In April 2016, the Fourth U.S. Circuit Court of Appeals held that public schools may not discriminate against students on the basis of gender identity. Ruling in favor of a Virginia transgender student identified in court documents only as G.G., two judges on a three-judge panel held that schools may not segregate students into separate restrooms and locker rooms on the basis of biological sex alone. Within their ruling, the judges noted the supposed “limitations of a nonmalleable, binary conception of sex.” They also criticized the alleged limitations of “connot[ing] male and femaleness . . . by reference to the factors . . . termed ‘biological sex,’ namely reproductive organs.” [i] Standing in stark contrast to the judges’ opinion is Genesis 1:28, where gender is defined in a strikingly biological, “binary,” and “nonmalleable” way.

This verse employs Hebrew words for male (zakar) and female (neqeba) with distinctly biological connotations. Zakar likely had an original meaning of being sharp and thus came to reference the male anatomy, and by extension, the male gender.[ii] Neqeba, in contrast, derives from a term referencing a hole or cavity and thus came to signify the female gender.[iii] The anatomical references of the terms are intentional here, for they speak of sexual distinction among humans and set the stage for God’s command in the following verse to “be fruitful and multiply.” Indeed, humans are the only creatures whose binary gender distinction is noted in Genesis 1. This does not deny or obscure gender distinctions among animals but highlights the goodness and God-given character of human gender. In fact, gender helps constitute humans in the image of God in humankind.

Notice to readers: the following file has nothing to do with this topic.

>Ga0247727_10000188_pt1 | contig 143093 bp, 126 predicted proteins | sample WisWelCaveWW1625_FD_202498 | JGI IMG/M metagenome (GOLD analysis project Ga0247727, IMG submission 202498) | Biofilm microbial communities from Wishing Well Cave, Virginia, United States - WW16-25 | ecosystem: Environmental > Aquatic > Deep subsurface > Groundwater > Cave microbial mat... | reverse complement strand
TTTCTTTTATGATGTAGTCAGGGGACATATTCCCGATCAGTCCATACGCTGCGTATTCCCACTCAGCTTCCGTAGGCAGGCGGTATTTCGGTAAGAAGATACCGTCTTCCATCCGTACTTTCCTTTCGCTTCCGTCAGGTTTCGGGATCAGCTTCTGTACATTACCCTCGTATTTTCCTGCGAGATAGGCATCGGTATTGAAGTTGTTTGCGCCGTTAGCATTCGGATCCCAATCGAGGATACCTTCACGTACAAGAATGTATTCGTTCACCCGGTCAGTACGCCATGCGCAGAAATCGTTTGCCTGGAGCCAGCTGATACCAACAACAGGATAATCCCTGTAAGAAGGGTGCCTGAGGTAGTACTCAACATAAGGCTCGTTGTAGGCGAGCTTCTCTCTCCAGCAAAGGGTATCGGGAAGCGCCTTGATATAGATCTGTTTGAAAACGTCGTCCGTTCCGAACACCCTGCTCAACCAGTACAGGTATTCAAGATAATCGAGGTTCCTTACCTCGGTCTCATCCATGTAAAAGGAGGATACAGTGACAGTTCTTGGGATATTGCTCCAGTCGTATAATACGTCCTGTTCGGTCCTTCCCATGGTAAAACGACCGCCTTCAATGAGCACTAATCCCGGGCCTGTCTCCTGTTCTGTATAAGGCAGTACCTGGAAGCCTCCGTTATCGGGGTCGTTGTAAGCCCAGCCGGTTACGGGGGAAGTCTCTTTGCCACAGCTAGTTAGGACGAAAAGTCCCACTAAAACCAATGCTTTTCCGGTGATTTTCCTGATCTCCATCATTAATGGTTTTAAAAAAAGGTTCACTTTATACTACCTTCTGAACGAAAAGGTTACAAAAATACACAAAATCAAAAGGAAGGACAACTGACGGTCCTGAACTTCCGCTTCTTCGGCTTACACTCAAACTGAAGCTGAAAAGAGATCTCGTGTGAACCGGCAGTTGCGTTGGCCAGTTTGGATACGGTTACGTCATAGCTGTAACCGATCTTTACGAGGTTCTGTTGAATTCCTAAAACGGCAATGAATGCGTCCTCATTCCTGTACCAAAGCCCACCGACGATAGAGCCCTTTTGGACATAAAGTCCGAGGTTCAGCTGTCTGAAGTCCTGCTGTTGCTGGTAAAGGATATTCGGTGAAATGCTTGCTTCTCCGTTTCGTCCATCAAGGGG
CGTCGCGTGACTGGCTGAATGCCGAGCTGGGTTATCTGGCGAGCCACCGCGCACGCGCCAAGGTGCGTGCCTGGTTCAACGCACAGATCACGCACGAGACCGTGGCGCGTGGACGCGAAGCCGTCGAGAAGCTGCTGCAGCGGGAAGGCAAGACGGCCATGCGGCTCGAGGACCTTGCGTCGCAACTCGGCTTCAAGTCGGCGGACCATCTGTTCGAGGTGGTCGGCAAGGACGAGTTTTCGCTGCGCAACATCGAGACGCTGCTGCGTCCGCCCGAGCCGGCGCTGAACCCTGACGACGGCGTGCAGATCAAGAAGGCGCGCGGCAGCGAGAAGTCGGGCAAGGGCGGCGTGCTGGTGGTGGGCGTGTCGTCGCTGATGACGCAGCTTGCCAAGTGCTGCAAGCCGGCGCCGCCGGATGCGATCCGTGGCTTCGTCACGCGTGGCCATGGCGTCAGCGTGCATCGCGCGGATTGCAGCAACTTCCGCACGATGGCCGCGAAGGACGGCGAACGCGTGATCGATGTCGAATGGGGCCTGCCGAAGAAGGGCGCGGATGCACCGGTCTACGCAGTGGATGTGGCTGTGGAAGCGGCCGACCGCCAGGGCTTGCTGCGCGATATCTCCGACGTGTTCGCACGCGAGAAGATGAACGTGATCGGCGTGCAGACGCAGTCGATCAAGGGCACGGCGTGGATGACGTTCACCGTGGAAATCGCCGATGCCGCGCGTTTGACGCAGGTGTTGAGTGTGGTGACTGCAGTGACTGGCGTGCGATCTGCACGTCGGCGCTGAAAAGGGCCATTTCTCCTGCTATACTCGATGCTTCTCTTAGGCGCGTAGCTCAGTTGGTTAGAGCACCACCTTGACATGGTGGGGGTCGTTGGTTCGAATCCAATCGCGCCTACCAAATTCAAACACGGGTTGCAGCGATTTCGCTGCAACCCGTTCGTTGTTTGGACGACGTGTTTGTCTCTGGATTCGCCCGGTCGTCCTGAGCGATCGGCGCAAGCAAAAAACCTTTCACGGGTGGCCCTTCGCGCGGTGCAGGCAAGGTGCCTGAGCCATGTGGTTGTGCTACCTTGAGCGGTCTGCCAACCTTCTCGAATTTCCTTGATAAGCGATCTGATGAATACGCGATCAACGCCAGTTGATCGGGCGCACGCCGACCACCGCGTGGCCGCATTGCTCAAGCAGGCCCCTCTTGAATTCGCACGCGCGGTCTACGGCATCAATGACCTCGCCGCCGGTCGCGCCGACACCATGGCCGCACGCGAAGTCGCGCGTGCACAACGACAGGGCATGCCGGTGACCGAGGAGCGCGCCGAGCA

For this reason, Scripture elsewhere condemns the blurring of gender distinctions. For example, Deuteronomy 22:5 states that “a woman shall not wear a man’s garment, nor shall a man put on a woman’s cloak, for whoever does these things is an abomination to the LORD your God.” The abiding principle, with different applications in various cultures, is that women should not attempt to look like men and vice versa. Similarly in the New Testament, Paul tells the Corinthians that when praying or prophesying in public worship, men and women should don attire appropriate to their respective genders (1 Corinthians 11:4-10). The norm for God’s people is to celebrate and not obscure God-given gender distinctions.